Overruling the state’s Supreme Court, Teabagger darling and rightwingnut, Oklahoma Governor, and Republican of course, Mary Fallin will not removed the Ten Commandments statue from the statehouse grounds.
“Oklahoma is a state where we respect the rule of law, and we will not ignore the state courts or their decisions. However, we are also a state with three co-equal branches of government.” — Mary Fallin
Co-equal, unless the Supreme Court follows the letter of the state Constitution, then Marry Fallin does whatever the hell she wants to do while crying Jesus and Bible and God.
See, the courts made it very clear in their ruling, calling the statue “obviously” religious and noting that the state constitution specifically prohibits state funds or property … like the statehouse grounds … from used “for the benefit, or support of any sect, church, denomination, or system of religion, or for the use, benefit, or support of any priest, preacher, minister, or other religious teacher or dignitary, or sectarian institution as such.”
That would seem to include the statue, Mary.
The American Civil Liberties Union of Oklahoma:
“We along with no doubt a large number of Oklahomans were astonished at the governor’s reaction and the statement today pretending that she has the authority to enforce the laws of some hypothetical future instead of enforcing the laws as they are today. Governors do not get a blank check to make up the laws as they see fit. That’s not the way that our democracy works and the governor’s statement is unprecedented.”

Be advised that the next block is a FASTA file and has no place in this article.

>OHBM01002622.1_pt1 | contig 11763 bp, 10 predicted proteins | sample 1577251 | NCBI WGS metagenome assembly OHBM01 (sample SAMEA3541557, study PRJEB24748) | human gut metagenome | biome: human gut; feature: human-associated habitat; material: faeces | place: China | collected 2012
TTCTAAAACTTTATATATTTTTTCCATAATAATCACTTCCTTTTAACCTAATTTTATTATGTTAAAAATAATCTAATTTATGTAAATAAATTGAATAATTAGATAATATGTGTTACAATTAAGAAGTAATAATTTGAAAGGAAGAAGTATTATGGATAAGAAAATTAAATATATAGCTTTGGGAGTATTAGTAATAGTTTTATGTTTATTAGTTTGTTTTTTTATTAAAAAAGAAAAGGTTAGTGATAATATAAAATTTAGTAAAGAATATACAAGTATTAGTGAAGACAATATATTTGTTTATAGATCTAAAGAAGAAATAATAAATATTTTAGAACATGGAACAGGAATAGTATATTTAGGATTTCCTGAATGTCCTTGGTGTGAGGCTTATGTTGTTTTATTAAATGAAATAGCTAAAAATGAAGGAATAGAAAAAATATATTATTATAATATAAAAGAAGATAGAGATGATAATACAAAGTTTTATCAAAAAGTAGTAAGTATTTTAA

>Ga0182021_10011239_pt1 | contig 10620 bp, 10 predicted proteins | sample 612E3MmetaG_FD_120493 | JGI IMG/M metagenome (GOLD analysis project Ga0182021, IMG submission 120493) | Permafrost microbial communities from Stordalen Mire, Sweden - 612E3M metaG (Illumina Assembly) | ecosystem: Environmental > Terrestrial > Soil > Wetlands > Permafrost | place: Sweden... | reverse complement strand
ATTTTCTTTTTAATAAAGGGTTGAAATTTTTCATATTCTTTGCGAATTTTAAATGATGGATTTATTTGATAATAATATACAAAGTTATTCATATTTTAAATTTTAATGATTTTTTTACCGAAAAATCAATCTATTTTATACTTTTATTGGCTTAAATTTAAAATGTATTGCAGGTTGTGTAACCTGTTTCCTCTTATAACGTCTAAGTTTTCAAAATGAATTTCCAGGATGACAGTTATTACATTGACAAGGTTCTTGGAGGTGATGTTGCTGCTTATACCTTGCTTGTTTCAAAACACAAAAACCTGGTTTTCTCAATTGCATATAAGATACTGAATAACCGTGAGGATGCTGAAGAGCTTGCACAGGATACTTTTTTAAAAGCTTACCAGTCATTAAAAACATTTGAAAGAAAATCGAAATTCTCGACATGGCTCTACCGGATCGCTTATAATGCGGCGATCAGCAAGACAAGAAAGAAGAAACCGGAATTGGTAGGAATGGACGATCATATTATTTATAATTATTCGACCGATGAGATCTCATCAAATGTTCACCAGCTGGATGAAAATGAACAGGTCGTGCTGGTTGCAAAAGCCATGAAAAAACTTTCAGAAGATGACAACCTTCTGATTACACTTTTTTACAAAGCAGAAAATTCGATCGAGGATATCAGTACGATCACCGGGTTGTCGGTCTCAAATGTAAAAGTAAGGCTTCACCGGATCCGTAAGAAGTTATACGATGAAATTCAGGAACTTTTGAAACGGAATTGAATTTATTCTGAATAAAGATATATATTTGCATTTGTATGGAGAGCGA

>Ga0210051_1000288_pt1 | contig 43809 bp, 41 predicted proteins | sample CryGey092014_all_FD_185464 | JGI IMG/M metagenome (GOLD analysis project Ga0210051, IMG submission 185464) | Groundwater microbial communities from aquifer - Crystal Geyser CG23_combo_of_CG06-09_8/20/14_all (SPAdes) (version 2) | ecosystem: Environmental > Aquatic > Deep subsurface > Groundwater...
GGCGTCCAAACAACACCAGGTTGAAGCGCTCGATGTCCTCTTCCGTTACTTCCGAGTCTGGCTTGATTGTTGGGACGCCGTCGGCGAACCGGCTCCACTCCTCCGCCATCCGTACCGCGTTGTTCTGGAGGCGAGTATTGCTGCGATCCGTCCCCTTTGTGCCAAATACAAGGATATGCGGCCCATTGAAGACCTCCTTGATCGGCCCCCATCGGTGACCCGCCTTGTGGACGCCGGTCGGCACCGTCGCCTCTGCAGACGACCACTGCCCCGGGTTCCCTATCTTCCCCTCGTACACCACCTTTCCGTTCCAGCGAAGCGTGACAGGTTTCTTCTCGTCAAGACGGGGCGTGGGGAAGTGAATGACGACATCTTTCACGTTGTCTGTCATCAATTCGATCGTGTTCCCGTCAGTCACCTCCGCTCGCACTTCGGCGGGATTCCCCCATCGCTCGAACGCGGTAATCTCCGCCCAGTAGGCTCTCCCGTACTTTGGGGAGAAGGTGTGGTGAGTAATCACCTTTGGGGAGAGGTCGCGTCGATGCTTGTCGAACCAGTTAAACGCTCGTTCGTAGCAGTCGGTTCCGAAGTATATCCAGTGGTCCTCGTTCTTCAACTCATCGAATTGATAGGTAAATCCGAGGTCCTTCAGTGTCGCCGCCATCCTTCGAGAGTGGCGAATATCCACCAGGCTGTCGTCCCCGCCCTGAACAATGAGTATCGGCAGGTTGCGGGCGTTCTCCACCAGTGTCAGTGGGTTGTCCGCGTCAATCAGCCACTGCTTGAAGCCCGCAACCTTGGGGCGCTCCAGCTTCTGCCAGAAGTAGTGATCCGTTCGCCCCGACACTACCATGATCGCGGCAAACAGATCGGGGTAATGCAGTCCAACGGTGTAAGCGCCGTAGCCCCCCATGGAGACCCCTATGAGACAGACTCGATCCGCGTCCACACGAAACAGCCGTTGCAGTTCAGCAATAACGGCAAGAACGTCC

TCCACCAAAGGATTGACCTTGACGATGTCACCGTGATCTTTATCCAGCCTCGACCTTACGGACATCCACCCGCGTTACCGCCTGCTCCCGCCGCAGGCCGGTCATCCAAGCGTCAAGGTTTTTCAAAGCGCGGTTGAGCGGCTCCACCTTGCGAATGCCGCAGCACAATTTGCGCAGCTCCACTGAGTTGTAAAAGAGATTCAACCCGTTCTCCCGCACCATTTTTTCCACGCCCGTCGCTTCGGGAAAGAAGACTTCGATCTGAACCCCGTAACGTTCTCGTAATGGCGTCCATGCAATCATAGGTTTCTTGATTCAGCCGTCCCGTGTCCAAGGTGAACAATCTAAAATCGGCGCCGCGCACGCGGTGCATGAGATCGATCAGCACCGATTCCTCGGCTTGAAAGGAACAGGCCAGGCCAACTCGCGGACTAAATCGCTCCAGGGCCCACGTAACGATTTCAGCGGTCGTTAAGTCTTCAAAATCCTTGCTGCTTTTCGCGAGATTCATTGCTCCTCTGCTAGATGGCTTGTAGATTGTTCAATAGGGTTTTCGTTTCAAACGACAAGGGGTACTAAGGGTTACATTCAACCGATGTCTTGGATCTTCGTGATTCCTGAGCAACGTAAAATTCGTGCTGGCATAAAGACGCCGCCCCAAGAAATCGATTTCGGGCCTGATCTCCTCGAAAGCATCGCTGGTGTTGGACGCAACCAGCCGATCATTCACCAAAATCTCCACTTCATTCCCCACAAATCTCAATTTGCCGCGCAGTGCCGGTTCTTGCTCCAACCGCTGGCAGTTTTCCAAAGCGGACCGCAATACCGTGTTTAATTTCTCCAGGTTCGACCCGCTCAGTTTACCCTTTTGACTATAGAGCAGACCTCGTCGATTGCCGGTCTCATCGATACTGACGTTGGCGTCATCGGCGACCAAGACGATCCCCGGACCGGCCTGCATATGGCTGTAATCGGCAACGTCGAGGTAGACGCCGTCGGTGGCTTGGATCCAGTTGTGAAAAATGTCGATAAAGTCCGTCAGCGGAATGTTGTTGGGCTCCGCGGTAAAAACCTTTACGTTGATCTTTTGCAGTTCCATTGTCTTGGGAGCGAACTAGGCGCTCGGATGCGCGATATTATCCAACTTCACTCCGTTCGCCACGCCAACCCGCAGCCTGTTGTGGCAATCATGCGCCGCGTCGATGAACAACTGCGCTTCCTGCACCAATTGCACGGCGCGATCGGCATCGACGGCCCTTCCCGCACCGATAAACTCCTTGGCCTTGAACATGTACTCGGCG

So it appears the case will go on appeal, and that the state Supreme Court will hear it again — the case has already dragged on more than two years through the courts; and the process of changing the state constitution could take well over another year.
In the meantime, Mary, say Hello to the satanic statue that was scheduled for the statehouse grounds, and then scuttled after last week’s ruling. And, while you’re at it, make way for the Torah and the Quran and any other religious icon that a subset of Oklahomans will demand be displayed on government property, because you cannot say 'No' to a bunch of religions and faiths and beliefs after saying 'Yes' to the one you like.